Chinese Skin-Minimalists: Who Are They, and How to Market to Them in 2023

With Chinese consumers’ increasing awareness of skincare and sophisticated demands for high-quality products or services, it is estimated that the market size of the Chinese skincare sector will reach RMB 11.3 billion by 2022 and is expected to hit RMB 24 billion by 2027. However, these positive signals cannot guarantee that sticking to a static marketing strategy would be sufficient to achieve growth in the fiercely competitive China skincare market. 

In this post-pandemic era, we’ve observed an emerging and interesting consumer trend during our research. That is, in the wake of the high unemployment rate and repeated lockdowns in the mainland, consumers have increasingly restrained their consumption and are inclined to be more selective, lower-price oriented and focus on functionality, as they sometimes nickname themselves “practitioners of consumption downgrading” and a “specialist in living a minimalist life”.

Translating this key message into the beauty and skincare market, a “back to basics” viewpoint and a more consumer-centric marketing approach can be the next winning formula to proactively communicate with customers and win over their hearts.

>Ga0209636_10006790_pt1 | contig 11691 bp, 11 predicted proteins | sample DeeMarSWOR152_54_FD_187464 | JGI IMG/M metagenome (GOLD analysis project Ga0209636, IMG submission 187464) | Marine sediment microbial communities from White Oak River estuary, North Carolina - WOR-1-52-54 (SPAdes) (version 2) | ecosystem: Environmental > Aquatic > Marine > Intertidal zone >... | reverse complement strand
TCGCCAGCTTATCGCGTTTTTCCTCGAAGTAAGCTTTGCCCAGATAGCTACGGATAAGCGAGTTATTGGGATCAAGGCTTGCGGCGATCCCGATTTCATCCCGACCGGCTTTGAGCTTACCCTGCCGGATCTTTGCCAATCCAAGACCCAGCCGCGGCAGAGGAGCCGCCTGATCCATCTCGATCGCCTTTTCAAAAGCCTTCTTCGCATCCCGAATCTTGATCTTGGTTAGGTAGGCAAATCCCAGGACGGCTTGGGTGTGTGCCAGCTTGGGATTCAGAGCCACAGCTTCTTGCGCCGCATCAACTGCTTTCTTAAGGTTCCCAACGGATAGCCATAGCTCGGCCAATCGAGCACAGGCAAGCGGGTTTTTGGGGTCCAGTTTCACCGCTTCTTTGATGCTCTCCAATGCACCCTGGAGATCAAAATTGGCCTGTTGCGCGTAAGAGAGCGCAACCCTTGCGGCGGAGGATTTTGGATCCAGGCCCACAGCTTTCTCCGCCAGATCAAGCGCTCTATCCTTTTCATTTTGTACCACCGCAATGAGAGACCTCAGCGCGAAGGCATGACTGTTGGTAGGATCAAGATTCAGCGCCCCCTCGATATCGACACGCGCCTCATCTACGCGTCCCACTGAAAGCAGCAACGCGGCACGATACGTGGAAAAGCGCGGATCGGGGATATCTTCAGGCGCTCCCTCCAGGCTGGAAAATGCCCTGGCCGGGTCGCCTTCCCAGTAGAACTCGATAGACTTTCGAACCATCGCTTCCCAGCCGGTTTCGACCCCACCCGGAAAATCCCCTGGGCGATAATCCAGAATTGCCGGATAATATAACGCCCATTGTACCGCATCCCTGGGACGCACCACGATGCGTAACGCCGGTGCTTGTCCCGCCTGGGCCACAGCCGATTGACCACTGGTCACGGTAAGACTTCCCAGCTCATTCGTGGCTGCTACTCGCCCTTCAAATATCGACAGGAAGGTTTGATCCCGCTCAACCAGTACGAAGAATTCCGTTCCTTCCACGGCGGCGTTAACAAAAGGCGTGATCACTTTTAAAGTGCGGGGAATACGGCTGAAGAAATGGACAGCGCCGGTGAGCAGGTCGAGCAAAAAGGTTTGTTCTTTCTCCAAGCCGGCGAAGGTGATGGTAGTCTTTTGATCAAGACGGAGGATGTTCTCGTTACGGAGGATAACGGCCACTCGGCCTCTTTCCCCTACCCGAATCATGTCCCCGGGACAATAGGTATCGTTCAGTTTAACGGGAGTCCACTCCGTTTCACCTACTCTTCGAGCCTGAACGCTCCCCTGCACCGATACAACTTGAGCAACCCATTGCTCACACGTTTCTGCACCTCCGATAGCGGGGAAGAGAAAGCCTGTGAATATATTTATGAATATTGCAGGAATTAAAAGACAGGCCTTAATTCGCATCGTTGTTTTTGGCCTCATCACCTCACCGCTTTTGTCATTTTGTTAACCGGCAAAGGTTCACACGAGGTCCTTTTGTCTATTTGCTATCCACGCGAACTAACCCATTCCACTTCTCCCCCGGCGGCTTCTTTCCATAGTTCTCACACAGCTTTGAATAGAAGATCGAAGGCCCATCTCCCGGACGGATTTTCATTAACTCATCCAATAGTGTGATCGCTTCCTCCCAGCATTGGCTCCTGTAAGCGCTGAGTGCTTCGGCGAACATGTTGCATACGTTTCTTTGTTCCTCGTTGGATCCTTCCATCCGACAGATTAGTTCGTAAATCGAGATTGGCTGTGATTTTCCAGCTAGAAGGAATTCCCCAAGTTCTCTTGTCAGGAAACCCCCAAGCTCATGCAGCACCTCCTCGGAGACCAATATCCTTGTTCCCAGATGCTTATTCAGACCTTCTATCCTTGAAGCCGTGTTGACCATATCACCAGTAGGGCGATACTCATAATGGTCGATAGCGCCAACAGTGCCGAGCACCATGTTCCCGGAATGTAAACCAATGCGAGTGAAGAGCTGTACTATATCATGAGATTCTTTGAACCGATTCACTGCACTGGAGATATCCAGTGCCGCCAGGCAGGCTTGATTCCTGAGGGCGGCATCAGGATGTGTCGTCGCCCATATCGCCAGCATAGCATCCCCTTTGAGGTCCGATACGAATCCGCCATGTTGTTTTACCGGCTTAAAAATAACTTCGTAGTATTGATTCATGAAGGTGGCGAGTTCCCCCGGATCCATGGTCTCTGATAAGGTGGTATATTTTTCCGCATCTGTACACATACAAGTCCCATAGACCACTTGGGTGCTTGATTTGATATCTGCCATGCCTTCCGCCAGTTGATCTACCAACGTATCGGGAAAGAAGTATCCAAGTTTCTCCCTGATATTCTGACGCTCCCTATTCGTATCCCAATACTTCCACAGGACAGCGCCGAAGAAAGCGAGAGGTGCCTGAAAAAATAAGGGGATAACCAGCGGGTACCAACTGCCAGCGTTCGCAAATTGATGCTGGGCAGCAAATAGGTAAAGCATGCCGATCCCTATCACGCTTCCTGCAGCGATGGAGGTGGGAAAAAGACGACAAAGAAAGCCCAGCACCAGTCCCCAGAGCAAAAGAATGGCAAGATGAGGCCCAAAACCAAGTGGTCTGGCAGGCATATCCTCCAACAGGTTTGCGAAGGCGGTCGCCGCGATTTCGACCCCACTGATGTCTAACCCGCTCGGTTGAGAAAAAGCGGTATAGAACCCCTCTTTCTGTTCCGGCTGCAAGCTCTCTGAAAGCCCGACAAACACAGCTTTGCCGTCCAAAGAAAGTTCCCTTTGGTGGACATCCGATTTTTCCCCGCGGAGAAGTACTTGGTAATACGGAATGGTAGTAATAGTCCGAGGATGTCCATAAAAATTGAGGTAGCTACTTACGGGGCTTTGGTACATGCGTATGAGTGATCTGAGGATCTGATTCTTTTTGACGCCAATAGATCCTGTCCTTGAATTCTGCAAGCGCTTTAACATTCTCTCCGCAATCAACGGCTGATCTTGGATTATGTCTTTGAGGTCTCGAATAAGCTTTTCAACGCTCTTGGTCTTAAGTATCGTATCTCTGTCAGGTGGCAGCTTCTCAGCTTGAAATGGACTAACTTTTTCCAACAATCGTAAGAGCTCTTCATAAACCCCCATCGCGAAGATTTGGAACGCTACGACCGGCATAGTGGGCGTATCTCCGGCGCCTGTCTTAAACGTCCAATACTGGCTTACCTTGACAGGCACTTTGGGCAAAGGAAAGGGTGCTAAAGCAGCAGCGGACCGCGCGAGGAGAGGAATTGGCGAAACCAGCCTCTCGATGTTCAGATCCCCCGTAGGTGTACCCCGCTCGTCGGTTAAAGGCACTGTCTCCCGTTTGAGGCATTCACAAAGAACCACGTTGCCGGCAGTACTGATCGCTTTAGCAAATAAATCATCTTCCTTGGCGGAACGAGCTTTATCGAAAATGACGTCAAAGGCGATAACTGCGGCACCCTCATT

Want to stay agile and relevant to win your brand new growth opportunities or become a promising rising star? Meet the Skin-Minimalists, China’s new trending consumers.

Read on to understand the Chinese Skin-Minimalism trend and how to ride on this trend.


What’s skincare minimalism in China and why is it “in”?

Keywords associated with skincare minimalism on Chinese social media platforms have gained huge attention in recent years, with the striking attention of 10.8 million hashtags and over 20,000 posts on RED – the most trendy lifestyle platform for Chinese young people, according to research. But why is this emerging trend so significant among Chinese consumers? Is this just another similar round of skincare market repercussions like Skinimalism in the West? What do Chinese consumers talk about when they talk about “being skincare minimalists”?



Source: wisers, designed by Alarice


Based on our social listening monitoring as shown, the concept of Skinimalism is closely linked with keywords such as “skin care” “products” “facial cleanser” “foam” “serum” “top choice” “consumer” “simple but effective”, etc during the past six months, attracting 4,0263 mentions in total.